The Last Dickens certainly captures the period and the mood surrounding the publication of The Mystery of Edwin Drood, but the characters come off as rather flat and uninteresting. The best sequences involve Irishman Tom Brannigan protecting Dickens during his American tour, told in flashback. The main storyline didn't hold my interest, and the ending falls flat.

3 of 3 people found this review helpful

  • Overall
  • Debra
  • Hamilton, Ontario, Canada
  • 05-15-09

Like a long boring walk...

Of the two recently-published books about Dickins' "The Mystery of Edwin Drood", by far the best book is "Drood" by Dan Simmons. I listened to this book first, and was absolutely enthralled. It so swept me up that I then listened to "The Mystery of Edwin Drood" itself, and several Wilkie Collins' books (Dickins' sometimes collaborator). I then took on "The Last Dickins". What a disappointment! Yes, it is well researched, but the facts are clumsily inserted in the overly-long, dull story. By the time of the Big Finish, I could not have cared less. Everything about this book doesn't work. If you are interested in the Drood legacy, then "Drood" by Simmons is your only choice; pass this one by. For those who have listened to/read it already, what is the point of all those goings-on in India?? I could not wait for this to end. Now I'm on to "Our Mutual Friend".

6 of 7 people found this review helpful

  • Overall


None of Pearl's books is great literature, but this latest attempt is downright embarrassing. The writing is dull, tedious and banal. And the reader is less than compelling. I find the book a waste of time and a sad waste of a good Audible credit!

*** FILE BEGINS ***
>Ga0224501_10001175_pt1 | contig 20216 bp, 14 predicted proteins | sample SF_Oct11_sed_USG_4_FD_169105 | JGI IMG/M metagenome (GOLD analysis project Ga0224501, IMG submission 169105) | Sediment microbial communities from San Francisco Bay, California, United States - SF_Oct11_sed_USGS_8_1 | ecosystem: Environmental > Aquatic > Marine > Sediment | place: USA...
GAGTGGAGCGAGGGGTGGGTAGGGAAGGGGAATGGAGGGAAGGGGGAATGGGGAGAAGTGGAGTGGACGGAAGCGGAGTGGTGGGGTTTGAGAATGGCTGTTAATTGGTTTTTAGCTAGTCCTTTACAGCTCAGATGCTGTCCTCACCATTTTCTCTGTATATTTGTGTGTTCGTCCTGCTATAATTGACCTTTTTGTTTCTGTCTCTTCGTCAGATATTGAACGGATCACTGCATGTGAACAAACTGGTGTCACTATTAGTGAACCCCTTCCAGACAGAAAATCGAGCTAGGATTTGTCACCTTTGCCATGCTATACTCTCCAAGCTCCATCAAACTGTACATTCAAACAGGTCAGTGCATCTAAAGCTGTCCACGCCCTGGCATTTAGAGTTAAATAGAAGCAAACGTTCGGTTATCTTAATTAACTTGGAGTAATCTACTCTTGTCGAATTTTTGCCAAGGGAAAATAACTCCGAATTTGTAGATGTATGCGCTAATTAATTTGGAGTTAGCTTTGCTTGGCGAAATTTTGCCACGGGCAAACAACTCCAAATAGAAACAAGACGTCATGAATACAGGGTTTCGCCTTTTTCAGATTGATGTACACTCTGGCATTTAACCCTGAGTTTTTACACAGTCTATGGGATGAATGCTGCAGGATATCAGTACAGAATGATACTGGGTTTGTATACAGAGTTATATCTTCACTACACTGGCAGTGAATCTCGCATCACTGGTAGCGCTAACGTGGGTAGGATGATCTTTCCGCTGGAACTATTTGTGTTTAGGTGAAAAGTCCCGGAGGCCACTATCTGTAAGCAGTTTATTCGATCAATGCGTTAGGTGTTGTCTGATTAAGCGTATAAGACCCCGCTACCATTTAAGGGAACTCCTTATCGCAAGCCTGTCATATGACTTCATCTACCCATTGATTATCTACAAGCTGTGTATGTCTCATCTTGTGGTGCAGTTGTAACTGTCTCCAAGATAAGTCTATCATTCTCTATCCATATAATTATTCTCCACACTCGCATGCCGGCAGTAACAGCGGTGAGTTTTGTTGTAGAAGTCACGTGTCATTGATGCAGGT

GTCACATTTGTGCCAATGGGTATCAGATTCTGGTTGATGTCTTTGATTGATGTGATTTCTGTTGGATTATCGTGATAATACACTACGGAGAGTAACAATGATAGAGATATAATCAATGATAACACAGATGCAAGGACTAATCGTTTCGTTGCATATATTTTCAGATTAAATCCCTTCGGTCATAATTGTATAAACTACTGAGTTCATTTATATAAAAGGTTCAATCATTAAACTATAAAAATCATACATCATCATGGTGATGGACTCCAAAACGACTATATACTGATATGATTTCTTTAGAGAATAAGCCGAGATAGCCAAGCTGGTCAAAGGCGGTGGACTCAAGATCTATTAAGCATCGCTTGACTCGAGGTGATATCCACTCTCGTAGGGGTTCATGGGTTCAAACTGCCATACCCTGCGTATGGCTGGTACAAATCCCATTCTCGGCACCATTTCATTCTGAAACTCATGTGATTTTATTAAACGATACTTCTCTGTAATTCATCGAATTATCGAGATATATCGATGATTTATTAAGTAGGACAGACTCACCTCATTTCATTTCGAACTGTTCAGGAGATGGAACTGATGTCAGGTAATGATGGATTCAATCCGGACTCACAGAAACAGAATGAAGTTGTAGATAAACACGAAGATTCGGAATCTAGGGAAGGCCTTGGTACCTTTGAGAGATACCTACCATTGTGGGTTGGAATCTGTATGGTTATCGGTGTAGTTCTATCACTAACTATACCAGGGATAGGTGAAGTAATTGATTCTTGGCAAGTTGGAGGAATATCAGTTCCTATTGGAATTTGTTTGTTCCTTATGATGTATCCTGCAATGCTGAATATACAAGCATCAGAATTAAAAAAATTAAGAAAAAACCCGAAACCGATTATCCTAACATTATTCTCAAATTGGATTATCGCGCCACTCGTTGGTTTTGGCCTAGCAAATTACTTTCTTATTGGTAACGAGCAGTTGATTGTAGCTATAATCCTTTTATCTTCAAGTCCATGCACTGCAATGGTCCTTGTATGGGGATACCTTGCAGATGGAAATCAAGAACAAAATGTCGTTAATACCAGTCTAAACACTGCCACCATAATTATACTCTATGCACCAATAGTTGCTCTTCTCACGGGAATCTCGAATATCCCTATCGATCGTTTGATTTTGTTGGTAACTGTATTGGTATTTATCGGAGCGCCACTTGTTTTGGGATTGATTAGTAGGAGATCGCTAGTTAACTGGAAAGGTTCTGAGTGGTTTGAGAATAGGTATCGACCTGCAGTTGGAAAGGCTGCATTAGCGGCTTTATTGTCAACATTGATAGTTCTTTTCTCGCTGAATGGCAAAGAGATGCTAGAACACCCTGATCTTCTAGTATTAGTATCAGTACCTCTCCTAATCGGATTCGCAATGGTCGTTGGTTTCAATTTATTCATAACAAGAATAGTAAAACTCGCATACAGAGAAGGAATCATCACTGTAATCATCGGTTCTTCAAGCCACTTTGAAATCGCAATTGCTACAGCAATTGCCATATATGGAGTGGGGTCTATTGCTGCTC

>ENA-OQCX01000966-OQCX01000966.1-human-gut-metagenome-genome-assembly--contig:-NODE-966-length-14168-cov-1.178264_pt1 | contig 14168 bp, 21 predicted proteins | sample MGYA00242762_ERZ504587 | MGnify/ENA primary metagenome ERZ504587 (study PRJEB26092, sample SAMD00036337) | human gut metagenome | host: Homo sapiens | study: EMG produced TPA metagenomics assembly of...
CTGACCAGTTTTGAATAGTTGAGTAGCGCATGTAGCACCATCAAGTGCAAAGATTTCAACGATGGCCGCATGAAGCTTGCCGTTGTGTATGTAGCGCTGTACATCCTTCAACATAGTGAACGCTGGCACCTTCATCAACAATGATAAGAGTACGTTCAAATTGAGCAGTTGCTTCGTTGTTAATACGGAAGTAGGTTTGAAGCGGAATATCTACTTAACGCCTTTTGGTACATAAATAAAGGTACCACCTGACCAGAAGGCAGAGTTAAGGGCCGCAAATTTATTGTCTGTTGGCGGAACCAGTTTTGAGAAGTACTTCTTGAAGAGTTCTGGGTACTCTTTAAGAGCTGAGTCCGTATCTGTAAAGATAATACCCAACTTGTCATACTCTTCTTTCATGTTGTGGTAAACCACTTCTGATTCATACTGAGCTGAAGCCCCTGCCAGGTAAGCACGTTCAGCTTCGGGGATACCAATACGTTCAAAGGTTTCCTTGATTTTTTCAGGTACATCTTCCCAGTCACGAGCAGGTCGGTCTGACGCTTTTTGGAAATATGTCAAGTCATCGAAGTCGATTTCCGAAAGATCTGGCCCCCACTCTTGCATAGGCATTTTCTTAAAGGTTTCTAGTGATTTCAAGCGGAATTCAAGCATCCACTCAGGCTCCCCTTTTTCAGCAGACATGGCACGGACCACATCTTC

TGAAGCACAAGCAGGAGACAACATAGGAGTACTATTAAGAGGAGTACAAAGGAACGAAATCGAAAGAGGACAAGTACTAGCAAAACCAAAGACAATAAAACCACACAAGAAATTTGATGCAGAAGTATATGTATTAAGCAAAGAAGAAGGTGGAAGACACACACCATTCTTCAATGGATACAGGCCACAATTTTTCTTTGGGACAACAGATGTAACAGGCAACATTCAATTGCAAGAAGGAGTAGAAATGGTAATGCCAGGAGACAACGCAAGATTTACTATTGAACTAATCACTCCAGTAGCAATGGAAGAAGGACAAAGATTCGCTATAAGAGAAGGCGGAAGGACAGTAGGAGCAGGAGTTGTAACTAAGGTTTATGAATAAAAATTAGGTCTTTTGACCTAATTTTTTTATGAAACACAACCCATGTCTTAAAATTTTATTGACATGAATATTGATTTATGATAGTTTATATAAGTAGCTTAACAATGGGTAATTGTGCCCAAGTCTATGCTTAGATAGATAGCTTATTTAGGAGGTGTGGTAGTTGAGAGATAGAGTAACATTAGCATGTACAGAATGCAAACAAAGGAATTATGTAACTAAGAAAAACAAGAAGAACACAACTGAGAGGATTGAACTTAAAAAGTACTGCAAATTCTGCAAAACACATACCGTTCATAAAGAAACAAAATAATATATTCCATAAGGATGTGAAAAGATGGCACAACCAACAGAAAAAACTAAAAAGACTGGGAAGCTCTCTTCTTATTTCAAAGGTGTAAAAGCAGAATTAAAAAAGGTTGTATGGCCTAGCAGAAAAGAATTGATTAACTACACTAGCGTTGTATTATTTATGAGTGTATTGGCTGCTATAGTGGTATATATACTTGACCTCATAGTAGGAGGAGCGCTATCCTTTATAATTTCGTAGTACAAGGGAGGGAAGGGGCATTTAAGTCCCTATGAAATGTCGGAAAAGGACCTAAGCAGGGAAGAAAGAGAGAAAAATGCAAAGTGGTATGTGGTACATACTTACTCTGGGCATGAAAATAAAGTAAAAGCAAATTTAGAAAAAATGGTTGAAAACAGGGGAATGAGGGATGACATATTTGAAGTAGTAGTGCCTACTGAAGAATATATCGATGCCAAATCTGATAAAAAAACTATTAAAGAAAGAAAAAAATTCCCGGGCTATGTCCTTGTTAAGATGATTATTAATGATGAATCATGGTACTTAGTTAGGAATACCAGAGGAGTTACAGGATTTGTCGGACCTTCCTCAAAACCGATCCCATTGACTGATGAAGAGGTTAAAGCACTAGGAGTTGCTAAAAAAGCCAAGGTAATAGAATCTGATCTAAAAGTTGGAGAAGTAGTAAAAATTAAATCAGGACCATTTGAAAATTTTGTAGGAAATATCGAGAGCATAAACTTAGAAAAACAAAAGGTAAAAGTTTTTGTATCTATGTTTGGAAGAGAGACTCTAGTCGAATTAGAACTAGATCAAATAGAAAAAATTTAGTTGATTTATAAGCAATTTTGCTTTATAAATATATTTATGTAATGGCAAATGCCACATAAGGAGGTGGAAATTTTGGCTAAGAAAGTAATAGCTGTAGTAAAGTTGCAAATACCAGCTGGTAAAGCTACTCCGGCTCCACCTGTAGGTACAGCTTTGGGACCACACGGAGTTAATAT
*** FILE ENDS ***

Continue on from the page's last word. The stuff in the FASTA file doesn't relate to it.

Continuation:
2 of 2 people found this review helpful

  • Overall
  • jack
  • Houston, TX, United States
  • 08-09-09

The Last Dickens

I enjoyed the book but not nearly as much as The Dante Club. I learned quite a bit about India, the opium trade, publishing, Dickens' tours in the US. But some of the dialogue was just silly.

1 of 1 people found this review helpful

  • Overall
  • Lyn
  • LADY LAKE, FL, United States
  • 05-19-09

not for me

Other than gaining some historical info on the life and times of Mr Dickens I didn't enjoy this book. The plot jumped beteween 2 time periods and the characteres were not strongly drawn. I did enjoy learning about Dickens "rock star" fame in the US

1 of 1 people found this review helpful

  • Overall
  • Anthony
  • waterboro, ME, USA
  • 06-19-09

Total fluff

I was definatly taken in by this one. Ifelt like they used Dickens to sell and really lousy story. Dickens was up, he was down, he was in america, he was home. Really, was a book that you can easily find out was never published worthy of so many tedious hours of storytelling?

2 of 3 people found this review helpful

  • Overall

A great Dickens mistery

It is not only a great mystery convencing to the point that the reader might wonder if this was a "true story" about Dickens demise and his last unfinished novel if not for the fantasy elements. It clearly depicts Dickens and the literary world in America during those years, where writers and choices were limited and anything was fair in the publishing houses. In not a delicate way it touches on the opium trade and the role of the British Army forcing India to grow opium to finance England’s trade with China who in turn were forced to accept opium as payment. So in reality the British Army were ordered to be little more than thugs and drug runners thus demonstrating the abuse of power exerted by empires and rulers who fed in the blood and misery of many to fund their armies and the lavish life styles of the rulers and the rich

1 of 3 people found this review helpful